People of the Book is, for me as a reader, the perfect union of an author I love with subject matter I love. The author is, of course, Geraldine Brooks, famous for her Pulitzer-Prize-winning novel March, but even more admired (by me) for the haunting Year of Wonders, about a woman who survives the bubonic plague while a village dies around her. Her subject matter this time around is the sub-genre I like to call “Adventures in Research” — a genre made most popular in the unjustly famous Da Vinci Code, though far better exemplified, for my money, in Wilton Barnhardt’s underrated Gospel and a score of other books about dedicated researchers chasing elusive old manuscripts around the world.
People of the Book centres not around a fictional manuscript but a real one — the Sarajevo Haggadah, a beautifully and unusually illuminated medieval Jewish manuscript that has survived all kinds of historical threats to make it to the twenty-first century intact. Brooks takes the known facts of the manuscript’s survival in twentieth-century Bosnia — where this Jewish manuscript was twice saved by Muslim museum curators, once during World War Two and once during the 1990s civil war — and fictionalizes them. But the novelist’s imagination allows her to go farther than historical fact or even scholarly speculation — based on a handful of clues that Brooks’ narrator, fictional manuscript conservator Hanna Heath, finds in the Haggadah, she reconstructs the story of its long journey from fifteenth-century Seville to twenty-first century Sarajevo, creating stories and characters for each stage of the manuscript’s journey.
The unifying thread that ties all these imagined stories together is that this manuscript — a Jewish religious text created in Muslim-ruled Spain and illustrated in a style typical of Christian prayer books — was threatened, at every stage of its long journey, by racial and religious conflict, specifically anti-Jewish prejudices beginning with Ferdinand and Isabella’s expulsion of Spain’s Jews in 1492, down to the Nazi occupation of Yugoslavia in World War Two. But at each turn of the story, the manuscript survives because of co-operation among Jews, Christians and Muslims — becoming a symbol of unity and the possibility of peace in a world torn by conflict.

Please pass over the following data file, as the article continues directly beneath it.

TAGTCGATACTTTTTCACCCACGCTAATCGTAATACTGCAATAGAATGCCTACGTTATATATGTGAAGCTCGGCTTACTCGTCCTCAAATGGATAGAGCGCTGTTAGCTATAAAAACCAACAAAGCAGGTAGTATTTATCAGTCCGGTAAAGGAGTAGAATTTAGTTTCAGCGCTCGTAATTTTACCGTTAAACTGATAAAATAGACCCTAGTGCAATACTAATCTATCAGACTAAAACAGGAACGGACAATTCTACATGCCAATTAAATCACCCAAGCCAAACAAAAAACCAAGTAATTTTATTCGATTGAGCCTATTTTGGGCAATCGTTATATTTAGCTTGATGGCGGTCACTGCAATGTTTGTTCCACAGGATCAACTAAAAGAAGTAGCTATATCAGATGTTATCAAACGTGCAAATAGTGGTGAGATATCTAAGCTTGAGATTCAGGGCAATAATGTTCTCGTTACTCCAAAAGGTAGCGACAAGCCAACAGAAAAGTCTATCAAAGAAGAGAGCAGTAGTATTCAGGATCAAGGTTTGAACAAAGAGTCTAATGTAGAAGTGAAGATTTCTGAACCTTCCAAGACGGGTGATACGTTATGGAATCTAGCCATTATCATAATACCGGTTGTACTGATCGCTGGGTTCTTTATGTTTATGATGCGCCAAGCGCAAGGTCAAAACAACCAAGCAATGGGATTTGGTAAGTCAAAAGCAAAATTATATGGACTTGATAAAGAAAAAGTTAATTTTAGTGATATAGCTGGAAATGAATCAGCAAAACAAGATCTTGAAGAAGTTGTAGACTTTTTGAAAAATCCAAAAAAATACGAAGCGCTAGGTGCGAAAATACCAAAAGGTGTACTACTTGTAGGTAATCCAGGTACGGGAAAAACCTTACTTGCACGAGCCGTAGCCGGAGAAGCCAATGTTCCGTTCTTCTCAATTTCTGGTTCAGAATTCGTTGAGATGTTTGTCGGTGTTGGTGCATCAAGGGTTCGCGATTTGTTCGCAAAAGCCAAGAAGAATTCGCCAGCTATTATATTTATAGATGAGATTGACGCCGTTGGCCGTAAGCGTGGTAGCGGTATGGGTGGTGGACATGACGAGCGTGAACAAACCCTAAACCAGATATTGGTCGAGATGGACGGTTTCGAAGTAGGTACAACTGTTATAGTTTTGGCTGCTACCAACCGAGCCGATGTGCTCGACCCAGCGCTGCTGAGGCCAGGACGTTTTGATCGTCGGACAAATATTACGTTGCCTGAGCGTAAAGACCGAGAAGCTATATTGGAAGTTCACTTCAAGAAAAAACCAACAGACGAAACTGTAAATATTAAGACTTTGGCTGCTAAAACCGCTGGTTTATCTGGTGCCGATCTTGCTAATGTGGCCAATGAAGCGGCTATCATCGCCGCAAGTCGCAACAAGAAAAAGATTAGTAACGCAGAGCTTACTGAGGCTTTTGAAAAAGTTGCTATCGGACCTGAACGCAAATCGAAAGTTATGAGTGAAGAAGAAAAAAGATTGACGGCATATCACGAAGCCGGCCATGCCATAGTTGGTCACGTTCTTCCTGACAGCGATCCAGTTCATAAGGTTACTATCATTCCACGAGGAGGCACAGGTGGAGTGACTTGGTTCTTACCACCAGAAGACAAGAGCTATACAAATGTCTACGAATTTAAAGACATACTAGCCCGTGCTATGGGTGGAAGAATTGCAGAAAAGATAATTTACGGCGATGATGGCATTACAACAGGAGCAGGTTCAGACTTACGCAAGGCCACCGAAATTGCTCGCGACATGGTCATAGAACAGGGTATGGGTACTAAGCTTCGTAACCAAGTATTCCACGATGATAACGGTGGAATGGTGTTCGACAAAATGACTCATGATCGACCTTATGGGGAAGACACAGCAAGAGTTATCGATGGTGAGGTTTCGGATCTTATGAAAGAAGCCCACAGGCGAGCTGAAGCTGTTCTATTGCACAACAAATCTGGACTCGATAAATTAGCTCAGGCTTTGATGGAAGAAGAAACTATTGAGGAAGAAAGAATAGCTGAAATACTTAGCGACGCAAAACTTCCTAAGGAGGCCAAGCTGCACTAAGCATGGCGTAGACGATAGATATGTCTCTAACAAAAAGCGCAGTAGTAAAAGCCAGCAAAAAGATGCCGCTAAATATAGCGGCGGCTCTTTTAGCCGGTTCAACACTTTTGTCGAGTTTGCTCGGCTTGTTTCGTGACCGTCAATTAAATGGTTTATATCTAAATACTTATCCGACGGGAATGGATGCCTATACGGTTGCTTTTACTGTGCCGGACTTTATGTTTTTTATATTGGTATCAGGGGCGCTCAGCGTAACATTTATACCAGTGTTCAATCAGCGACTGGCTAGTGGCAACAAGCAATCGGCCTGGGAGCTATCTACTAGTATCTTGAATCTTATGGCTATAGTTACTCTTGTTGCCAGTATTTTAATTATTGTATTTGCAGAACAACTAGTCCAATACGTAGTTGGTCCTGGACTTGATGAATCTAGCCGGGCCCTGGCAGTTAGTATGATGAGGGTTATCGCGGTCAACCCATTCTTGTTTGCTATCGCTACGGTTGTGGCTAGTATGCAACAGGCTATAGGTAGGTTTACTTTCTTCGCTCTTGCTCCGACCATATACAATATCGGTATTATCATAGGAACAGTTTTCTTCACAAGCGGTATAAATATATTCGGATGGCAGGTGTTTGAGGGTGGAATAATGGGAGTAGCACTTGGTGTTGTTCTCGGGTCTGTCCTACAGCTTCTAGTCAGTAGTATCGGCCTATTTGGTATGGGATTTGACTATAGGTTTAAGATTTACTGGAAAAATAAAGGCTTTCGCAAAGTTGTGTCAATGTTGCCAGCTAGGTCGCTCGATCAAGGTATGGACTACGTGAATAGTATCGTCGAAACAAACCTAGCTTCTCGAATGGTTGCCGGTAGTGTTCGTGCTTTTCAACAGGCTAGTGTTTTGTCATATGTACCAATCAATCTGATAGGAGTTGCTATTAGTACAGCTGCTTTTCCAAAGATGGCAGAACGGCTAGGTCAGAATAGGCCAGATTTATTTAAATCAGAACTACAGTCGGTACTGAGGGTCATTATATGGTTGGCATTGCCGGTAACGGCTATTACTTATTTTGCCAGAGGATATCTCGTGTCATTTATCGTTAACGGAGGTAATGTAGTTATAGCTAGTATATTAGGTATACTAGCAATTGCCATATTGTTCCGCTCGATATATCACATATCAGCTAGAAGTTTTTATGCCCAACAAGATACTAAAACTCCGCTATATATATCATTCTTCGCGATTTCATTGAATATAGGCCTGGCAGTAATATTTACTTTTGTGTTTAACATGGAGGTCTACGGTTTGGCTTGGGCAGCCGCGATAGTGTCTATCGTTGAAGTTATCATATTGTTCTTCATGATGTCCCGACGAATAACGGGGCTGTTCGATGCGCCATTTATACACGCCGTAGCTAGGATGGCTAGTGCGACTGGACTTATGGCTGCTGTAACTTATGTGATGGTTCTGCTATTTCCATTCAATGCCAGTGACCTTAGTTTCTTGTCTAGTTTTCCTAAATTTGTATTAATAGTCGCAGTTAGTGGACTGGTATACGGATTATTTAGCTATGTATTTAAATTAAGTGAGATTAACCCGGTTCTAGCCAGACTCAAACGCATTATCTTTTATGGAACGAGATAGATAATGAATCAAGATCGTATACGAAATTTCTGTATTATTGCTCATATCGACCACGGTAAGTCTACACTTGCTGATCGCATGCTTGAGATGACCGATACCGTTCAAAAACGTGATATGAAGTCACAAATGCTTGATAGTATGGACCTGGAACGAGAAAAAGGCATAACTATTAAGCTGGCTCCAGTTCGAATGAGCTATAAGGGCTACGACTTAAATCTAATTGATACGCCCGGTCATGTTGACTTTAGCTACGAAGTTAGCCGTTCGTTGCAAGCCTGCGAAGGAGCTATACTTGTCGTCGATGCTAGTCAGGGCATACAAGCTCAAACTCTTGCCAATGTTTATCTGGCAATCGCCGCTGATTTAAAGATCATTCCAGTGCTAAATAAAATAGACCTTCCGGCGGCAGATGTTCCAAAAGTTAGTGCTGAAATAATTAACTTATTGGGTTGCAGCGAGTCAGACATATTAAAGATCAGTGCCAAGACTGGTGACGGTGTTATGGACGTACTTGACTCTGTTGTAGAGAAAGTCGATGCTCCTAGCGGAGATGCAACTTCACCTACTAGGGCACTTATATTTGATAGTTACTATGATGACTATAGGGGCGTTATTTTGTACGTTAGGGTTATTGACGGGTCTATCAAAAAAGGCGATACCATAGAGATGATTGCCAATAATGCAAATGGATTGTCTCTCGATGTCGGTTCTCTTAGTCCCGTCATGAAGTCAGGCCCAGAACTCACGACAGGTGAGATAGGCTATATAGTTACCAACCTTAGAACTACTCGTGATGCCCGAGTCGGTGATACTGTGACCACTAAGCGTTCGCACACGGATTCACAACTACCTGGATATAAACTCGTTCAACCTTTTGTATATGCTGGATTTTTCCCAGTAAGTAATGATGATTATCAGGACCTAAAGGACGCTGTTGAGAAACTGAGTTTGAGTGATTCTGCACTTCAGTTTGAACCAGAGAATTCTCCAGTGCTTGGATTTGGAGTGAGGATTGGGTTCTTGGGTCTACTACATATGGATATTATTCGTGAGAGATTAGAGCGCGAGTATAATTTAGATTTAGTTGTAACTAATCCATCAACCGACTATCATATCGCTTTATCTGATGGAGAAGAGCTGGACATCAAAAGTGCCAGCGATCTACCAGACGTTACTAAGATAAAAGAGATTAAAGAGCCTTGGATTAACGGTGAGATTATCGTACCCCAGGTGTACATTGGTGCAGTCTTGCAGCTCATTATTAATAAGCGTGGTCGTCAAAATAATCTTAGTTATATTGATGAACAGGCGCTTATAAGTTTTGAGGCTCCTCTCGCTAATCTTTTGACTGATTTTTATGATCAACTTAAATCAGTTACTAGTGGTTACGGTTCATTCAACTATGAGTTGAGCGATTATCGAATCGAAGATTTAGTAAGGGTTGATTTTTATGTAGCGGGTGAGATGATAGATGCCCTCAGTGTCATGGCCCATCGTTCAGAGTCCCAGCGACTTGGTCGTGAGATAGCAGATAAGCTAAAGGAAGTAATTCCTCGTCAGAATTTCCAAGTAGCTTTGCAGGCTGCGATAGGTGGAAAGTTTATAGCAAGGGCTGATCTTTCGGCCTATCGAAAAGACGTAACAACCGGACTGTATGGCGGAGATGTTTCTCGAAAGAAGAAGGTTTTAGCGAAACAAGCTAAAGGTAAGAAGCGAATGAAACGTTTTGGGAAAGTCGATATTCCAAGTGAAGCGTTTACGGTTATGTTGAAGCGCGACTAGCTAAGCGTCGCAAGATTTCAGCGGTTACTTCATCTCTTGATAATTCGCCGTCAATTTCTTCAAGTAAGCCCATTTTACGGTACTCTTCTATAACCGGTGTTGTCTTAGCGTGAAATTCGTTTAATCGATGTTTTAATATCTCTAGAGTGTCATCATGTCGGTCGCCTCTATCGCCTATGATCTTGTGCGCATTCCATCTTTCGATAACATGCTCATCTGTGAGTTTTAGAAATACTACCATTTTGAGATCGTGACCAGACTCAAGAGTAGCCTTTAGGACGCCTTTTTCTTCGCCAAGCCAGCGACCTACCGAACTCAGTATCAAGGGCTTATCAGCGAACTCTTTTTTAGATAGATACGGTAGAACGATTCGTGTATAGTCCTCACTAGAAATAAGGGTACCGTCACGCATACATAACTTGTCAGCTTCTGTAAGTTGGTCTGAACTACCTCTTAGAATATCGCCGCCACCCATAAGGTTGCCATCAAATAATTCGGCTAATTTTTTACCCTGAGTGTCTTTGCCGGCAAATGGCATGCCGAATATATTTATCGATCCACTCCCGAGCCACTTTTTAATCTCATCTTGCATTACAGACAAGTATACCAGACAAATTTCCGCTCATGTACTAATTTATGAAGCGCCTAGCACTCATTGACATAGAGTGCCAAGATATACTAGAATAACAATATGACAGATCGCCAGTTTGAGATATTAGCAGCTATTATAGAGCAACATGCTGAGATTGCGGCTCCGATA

It’s a wonderful theme, and a wonderfully woven-together novel, even though there’s no strong narrative plotline in the present-day story until the very end — the manuscript isn’t under threat from Bad Guys or being whisked around the world undercover. Rather, the present-day momentum of the story is pulled along by the personal story of Hanna Heath, her passion for her work, her troubled relationship with her mother, her discovery of her unknown father’s identity, and her inability to commit in love even after she finds a man to whom she’s deeply attracted. Hanna’s story is a strong one, but it’s played out in the margins of the novel while, fittingly, the story of the Haggadah and its long strange journey takes centre stage.
This is a beautiful, intricately-put-together novel of the kind I like best, and the fact that it’s loosely based on a true story makes it even better. It’s a wonderful illustration of what fiction can do that the best history and scholarship cannot — make the worlds of the past real to our imagination, so that we actually see and hear and touch the people who touched the haggadah, the people of the Book.